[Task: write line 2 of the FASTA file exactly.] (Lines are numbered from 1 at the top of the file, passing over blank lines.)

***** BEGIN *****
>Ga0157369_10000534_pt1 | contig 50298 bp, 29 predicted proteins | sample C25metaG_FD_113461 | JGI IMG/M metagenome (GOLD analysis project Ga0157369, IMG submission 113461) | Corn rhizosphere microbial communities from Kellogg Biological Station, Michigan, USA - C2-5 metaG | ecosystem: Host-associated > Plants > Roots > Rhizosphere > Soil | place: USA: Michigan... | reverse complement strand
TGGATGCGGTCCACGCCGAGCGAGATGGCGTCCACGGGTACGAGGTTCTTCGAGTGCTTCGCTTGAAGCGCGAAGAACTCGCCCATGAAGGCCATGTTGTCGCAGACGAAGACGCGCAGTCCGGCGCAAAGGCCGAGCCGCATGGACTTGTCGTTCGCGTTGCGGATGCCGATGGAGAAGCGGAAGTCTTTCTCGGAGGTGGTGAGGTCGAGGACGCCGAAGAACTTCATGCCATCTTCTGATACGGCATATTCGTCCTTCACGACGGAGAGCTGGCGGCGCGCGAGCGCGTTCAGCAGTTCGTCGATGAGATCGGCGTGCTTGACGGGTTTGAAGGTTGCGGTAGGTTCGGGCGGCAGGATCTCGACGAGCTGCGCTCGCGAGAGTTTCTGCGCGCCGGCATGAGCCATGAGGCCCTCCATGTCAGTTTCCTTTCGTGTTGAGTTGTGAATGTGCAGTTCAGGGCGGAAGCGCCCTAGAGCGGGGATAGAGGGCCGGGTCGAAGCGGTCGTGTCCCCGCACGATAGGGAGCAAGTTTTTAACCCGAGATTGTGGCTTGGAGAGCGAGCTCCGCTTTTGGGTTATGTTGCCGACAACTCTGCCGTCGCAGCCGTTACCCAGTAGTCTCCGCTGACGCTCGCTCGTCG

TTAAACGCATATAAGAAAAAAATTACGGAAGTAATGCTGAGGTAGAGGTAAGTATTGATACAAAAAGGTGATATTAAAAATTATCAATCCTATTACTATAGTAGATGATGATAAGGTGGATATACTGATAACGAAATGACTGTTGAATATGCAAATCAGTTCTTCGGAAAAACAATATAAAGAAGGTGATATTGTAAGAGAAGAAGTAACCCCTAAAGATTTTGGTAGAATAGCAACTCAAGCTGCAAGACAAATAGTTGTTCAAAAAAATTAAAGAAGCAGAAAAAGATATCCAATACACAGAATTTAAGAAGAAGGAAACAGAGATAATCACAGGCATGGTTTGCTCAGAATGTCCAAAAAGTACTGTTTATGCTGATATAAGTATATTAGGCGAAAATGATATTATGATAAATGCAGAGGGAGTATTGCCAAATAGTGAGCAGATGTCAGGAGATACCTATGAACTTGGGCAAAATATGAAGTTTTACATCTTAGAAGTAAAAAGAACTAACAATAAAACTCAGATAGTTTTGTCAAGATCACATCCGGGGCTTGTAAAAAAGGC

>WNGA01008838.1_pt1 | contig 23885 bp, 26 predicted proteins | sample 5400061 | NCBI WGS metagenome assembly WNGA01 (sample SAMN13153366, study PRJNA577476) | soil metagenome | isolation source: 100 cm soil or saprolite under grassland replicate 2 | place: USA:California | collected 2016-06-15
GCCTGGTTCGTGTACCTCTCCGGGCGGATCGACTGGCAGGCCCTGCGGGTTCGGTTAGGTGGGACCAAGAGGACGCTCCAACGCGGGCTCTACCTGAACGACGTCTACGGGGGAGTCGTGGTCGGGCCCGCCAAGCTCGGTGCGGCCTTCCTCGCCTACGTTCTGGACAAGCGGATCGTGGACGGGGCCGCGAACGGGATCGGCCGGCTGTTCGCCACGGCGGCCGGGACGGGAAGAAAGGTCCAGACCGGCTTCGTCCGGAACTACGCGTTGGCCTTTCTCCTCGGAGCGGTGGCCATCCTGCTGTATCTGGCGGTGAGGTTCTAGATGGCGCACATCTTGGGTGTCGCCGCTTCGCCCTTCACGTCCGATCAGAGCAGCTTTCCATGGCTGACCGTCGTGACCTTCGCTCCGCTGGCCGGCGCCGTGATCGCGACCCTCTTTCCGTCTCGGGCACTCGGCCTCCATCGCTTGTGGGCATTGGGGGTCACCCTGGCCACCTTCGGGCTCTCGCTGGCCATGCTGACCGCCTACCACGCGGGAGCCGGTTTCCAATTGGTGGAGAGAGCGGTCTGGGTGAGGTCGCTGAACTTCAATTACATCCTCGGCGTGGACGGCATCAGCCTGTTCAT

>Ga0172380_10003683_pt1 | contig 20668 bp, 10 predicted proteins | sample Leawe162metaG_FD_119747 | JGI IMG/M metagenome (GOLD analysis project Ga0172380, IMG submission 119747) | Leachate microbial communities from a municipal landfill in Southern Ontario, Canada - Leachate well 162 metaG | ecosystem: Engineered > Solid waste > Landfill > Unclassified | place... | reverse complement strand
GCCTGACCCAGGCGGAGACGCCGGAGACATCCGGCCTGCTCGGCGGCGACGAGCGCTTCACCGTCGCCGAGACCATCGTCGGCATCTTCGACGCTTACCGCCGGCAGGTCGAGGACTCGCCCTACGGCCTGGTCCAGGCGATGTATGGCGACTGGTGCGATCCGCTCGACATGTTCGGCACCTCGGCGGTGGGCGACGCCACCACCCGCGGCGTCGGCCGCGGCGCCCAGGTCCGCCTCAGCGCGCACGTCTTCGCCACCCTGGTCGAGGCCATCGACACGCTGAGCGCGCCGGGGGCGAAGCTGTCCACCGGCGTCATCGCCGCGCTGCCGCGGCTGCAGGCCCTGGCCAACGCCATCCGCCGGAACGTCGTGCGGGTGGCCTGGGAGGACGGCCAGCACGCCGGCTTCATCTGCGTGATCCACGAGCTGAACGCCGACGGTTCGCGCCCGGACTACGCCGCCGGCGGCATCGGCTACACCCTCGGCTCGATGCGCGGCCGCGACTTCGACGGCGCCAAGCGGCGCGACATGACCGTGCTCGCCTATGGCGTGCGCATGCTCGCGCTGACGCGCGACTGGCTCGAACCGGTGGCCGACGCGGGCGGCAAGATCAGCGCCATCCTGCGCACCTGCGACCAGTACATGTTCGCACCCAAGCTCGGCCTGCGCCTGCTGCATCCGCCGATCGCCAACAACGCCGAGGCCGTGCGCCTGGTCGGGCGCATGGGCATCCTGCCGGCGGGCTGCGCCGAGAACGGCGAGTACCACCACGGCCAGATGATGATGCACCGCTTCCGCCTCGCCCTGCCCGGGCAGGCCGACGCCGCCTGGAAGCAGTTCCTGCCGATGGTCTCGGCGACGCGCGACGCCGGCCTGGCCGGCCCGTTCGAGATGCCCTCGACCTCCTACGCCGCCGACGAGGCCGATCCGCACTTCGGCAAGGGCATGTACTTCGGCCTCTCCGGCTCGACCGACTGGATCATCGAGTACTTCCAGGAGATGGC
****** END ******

TGGATGCGGTCCACGCCGAGCGAGATGGCGTCCACGGGTACGAGGTTCTTCGAGTGCTTCGCTTGAAGCGCGAAGAACTCGCCCATGAAGGCCATGTTGTCGCAGACGAAGACGCGCAGTCCGGCGCAAAGGCCGAGCCGCATGGACTTGTCGTTCGCGTTGCGGATGCCGATGGAGAAGCGGAAGTCTTTCTCGGAGGTGGTGAGGTCGAGGACGCCGAAGAACTTCATGCCATCTTCTGATACGGCATATTCGTCCTTCACGACGGAGAGCTGGCGGCGCGCGAGCGCGTTCAGCAGTTCGTCGATGAGATCGGCGTGCTTGACGGGTTTGAAGGTTGCGGTAGGTTCGGGCGGCAGGATCTCGACGAGCTGCGCTCGCGAGAGTTTCTGCGCGCCGGCATGAGCCATGAGGCCCTCCATGTCAGTTTCCTTTCGTGTTGAGTTGTGAATGTGCAGTTCAGGGCGGAAGCGCCCTAGAGCGGGGATAGAGGGCCGGGTCGAAGCGGTCGTGTCCCCGCACGATAGGGAGCAAGTTTTTAACCCGAGATTGTGGCTTGGAGAGCGAGCTCCGCTTTTGGGTTATGTTGCCGACAACTCTGCCGTCGCAGCCGTTACCCAGTAGTCTCCGCTGACGCTCGCTCGTCG